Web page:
I have recently had the same problem, UPS too hot to touch, battery disconnected warning, batteries overheating, bulged out, terrible smell of hot plastic in the office alerted me when I arrived in the morning.
    I was wondering if you ever tried replacement batteries or found the cause of the problem – I don’t know if I want to trust the unit again or invest in a new battery pack if it is going to be trashed by the UPS.

  2. Mark Berry Post author

    APC replaced that unit under warranty. Apparently the replacement was a refurb since it shows a manufacture date of 2008. I assume the battery was new. No issues since then.

    I did move the unit off the floor (now sits on top of the tower server) and set the UPS Internal Temperature Threshold Exceeded event to shut down at 40 degrees Centigrade instead of 70. Currently it’s running at 22.5 C. The server itself shut down from overheating last summer, and the client installed a small room air conditioner.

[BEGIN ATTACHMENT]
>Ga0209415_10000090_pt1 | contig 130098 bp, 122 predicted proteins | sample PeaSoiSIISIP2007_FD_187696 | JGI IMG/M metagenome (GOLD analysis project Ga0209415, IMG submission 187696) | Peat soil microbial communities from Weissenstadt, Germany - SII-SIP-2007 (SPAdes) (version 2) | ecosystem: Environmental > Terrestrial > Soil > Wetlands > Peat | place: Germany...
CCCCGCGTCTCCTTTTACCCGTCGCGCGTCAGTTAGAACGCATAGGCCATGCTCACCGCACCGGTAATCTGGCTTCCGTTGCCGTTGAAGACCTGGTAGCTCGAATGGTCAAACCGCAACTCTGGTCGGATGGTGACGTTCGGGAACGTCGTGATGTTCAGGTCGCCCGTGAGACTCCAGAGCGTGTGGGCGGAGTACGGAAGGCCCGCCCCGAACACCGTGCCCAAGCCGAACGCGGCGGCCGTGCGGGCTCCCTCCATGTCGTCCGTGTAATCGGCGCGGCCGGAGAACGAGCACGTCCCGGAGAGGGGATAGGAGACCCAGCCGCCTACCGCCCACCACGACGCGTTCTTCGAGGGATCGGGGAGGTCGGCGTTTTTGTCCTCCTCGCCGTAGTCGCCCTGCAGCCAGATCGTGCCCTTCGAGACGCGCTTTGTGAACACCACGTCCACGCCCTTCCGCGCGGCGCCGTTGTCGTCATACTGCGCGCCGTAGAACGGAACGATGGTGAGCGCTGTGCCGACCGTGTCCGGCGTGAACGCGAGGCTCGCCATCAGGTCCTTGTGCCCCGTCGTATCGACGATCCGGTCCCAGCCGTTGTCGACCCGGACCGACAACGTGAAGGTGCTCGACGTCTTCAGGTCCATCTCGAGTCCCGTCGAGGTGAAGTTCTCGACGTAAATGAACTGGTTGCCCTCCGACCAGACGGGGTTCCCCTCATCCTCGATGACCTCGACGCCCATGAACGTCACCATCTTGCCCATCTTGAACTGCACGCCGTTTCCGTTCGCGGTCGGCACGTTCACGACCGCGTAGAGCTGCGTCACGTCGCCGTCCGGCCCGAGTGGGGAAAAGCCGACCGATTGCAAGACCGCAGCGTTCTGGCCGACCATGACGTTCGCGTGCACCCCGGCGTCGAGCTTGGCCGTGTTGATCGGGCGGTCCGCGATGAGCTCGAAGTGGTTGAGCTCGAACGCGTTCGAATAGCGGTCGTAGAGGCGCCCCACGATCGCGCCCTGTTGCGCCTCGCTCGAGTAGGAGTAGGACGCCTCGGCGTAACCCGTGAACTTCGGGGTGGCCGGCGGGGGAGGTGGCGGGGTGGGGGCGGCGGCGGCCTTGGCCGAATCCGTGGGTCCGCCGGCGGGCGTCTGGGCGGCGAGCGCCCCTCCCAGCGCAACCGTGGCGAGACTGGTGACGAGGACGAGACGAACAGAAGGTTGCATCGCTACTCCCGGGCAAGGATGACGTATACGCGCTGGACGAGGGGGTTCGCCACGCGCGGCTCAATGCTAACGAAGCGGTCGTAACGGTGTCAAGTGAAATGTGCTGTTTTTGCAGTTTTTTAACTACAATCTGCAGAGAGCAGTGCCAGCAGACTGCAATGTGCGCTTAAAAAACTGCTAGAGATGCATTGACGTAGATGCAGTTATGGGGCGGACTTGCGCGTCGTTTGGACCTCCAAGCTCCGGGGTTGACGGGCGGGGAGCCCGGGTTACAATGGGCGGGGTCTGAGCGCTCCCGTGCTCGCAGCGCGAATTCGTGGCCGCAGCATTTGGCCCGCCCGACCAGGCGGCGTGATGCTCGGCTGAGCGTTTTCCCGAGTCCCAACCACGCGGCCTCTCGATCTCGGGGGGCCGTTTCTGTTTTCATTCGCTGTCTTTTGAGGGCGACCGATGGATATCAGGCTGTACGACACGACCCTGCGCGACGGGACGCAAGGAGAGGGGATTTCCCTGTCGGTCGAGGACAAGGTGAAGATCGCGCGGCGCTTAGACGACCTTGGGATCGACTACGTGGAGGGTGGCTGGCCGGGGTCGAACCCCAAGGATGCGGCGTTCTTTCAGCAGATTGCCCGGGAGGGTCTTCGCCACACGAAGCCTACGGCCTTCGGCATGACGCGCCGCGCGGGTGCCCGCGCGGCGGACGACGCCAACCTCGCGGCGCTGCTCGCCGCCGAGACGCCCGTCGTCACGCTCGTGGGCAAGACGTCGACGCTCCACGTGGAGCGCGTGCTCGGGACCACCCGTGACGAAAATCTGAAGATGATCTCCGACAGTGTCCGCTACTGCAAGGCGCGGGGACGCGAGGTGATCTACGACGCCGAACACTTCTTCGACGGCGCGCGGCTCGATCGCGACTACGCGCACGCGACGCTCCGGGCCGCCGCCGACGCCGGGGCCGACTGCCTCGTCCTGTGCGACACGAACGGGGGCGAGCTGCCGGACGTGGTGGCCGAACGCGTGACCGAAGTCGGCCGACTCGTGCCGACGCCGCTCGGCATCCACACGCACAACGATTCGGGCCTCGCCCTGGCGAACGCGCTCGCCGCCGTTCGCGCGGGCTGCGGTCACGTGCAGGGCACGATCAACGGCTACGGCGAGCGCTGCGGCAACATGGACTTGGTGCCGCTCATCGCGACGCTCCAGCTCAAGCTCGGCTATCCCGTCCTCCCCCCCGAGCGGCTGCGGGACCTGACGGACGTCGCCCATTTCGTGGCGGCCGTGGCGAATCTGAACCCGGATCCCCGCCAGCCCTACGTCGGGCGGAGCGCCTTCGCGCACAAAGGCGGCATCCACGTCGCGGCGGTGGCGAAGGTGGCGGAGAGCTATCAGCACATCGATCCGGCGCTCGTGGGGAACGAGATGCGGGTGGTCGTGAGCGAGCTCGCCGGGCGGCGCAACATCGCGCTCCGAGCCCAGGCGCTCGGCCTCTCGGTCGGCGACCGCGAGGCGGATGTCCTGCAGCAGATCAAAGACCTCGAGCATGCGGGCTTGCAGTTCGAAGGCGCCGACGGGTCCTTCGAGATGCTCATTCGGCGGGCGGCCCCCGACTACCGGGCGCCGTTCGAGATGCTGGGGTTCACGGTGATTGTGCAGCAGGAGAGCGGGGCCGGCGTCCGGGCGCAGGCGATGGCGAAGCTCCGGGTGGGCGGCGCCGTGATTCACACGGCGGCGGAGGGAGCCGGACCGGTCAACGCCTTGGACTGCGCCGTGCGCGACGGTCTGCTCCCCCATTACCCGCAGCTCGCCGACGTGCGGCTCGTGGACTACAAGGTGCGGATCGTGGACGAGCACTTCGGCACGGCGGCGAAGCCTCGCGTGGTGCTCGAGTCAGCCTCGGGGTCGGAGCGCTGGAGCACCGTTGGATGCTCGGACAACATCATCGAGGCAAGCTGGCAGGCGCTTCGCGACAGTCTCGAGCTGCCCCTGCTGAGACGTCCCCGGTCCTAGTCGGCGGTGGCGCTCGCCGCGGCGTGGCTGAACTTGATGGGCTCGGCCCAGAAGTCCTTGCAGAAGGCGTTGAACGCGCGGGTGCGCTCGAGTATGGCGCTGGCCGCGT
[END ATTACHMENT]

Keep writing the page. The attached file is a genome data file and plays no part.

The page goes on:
I would definitely call APC. In my opinion, a bulging battery and overheated plastic may indicate a faulty unit, not to mention a fire hazard. A new battery might not solve it. Sometimes companies will replace equipment even past the warranty if there is a real hazard.

  3. Neil @ Homepage Computers

    Hi Mark, really appreciate your prompt response.

    I contacted APC this morning who referred it immediately to 2nd Tier support. They called me a few minutes ago (great service) and are going to replace the battery at their cost (battery was genuine APC 3 yrs old so just at the edge of normal working life). They were confident that the problem is only the battery and the UPS would be safe to use. They were not able to give me any real advice to prevent this in future other than operating the unit in a ‘not-too hot’ environment, approx 20C. There is no way to monitor the battery temp itself with the SUA1500i.

    I will adjust the UPS Internal Temperature Threshold Exceeded event as you suggest.